It’s been a bit since I perused through my file of nuggets from Stephen King’s On Writing, but today seems like a good day to think about editing my disaster of a spy novel. In preparation I’ll consider what King says on the topic.
Two drafts and a polish. (209)
Completely reasonable. I’ve written my first draft and now I need to work out a second one.
Revision formula: 2nd draft = 1st draft – 10% (222)
Oh dear. That could be problematic for me as a couple of my betas have suggested the second half of my spy novel needs fattening. It’s too lean, too rushed, too barren. Perhaps I should do 2nd draft = 1st draft plus 10%?
If what you hear from your betas makes sense, then make the changes. You can’t let the whole world into your story, but you can let in the ones that matter the most. And you should. (219)
Hrm, one of the betas who said feed my novel was the hubs. And realistically, he is always right. Always.
When you rewrite your main job is taking out all things that are not the story. (57)
It’s been suggested I should dump the sex scenes. But other people like them. So I think really the question comes down to, do I need the sex scenes to demonstrate the nature of the relationship or could I just allude to it and keep things cleaner?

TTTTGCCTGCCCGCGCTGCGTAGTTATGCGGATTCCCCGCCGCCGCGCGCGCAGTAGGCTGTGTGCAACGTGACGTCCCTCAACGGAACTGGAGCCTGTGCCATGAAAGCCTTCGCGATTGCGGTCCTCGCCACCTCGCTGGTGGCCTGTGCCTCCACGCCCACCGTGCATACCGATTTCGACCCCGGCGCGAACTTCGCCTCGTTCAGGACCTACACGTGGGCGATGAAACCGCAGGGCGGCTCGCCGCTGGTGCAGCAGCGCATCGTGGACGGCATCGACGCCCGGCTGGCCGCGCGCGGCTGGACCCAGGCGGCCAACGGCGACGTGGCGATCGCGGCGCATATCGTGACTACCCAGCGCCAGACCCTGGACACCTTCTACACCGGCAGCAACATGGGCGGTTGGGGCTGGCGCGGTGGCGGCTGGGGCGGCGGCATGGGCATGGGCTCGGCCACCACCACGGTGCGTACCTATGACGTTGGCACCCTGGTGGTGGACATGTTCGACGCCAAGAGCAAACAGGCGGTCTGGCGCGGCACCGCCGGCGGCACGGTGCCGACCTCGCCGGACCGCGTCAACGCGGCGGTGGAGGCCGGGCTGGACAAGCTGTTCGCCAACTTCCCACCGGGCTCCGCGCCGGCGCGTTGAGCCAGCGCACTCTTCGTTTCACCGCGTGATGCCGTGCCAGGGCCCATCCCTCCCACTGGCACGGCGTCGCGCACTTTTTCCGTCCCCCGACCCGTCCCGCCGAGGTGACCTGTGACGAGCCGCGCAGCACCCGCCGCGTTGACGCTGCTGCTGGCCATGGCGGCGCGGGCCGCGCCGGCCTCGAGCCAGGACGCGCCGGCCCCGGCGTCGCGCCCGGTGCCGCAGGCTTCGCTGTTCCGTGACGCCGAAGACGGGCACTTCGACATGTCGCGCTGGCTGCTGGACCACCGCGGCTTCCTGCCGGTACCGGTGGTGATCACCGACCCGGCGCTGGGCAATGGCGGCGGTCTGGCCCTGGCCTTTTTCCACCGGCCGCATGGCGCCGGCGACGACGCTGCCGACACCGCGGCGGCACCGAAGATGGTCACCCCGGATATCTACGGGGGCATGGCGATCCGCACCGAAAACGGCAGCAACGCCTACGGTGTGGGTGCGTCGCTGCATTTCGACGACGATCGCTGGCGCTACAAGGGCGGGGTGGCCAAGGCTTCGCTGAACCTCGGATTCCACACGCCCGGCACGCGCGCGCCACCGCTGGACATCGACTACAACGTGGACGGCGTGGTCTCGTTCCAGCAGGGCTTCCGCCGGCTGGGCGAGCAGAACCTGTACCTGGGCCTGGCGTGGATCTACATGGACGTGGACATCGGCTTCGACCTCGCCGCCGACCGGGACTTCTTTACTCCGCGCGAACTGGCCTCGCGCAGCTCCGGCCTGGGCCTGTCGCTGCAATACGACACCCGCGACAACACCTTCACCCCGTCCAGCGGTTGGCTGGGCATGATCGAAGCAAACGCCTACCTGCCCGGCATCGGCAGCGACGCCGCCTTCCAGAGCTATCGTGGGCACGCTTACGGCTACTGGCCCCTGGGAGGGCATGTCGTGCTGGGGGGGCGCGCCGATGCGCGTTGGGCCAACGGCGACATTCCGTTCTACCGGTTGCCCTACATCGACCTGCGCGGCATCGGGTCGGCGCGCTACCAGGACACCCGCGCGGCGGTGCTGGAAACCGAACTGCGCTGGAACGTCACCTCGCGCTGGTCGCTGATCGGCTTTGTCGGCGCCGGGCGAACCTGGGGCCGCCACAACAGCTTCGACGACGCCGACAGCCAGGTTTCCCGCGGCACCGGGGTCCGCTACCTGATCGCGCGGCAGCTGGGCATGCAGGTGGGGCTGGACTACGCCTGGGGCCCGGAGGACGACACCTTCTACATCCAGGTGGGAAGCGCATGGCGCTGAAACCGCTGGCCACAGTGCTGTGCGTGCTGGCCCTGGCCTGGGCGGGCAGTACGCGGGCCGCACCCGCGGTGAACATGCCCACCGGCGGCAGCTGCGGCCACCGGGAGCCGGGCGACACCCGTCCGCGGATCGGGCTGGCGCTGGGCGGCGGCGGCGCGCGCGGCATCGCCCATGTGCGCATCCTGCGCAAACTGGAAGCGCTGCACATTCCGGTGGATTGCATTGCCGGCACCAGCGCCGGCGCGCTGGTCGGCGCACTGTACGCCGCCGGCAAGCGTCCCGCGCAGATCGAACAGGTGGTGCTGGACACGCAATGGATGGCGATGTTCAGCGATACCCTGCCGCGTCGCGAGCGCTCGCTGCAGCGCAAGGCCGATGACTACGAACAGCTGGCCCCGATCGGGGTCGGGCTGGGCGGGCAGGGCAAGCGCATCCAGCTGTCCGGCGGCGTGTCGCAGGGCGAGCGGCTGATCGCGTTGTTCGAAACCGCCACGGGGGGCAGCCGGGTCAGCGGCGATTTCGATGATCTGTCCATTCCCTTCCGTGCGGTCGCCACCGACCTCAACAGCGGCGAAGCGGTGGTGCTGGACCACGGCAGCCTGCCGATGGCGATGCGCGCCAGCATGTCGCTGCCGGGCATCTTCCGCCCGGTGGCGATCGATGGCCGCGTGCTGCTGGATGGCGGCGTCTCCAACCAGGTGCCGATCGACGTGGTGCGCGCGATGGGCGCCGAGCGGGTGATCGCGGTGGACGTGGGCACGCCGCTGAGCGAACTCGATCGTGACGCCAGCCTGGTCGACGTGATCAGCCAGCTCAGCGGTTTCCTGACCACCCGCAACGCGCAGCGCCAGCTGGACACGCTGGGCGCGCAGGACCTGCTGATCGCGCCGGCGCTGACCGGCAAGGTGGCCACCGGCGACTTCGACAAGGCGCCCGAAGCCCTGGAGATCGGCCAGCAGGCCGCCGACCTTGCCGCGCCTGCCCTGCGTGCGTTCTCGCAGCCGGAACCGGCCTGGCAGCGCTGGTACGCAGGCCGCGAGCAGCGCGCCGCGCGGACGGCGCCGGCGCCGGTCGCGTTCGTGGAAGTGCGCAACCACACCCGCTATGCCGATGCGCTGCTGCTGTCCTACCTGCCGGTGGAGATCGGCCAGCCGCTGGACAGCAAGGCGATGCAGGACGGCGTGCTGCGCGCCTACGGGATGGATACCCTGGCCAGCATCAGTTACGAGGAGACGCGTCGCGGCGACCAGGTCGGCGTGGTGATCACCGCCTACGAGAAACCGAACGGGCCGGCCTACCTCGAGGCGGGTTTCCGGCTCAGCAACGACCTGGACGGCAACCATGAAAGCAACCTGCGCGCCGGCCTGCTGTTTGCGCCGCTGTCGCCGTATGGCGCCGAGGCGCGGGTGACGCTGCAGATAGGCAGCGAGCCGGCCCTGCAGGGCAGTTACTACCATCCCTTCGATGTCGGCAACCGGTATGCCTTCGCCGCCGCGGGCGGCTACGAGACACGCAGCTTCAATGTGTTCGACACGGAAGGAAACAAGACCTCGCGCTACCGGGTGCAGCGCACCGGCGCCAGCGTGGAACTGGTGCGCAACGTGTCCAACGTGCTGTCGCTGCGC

When a novelist is challenged on something he likes-one of his darlings-the first two works out of his mouth are almost always Yeah but. (226)
Ah oh. Did I say Yeah, But in the last response? No, no I didn’t. LOL. But maybe the feeling was there.
The most important things to remember about back story are that (a) everyone has a history and (b) most of it isn’t very interesting. (227)
Ok, one of the sex scenes is back story. Maybe I should change that to a one line allusion rather than a half page descriptive.
It is, after all, the dab of grit that seeps into an oyster’s shell that makes the pear, not pearl-making seminars with other oysters. (232)
Alright, I get the point. I should just dive in and see where that second draft takes me. But before I go…just a bit of amusement. Spot the mistake, courtesy of King.
“Although deer season doesn’t start until November in Maine, the fields of October are often alive with gunshots; the locals are shooting as many peasants as they think their families will eat.”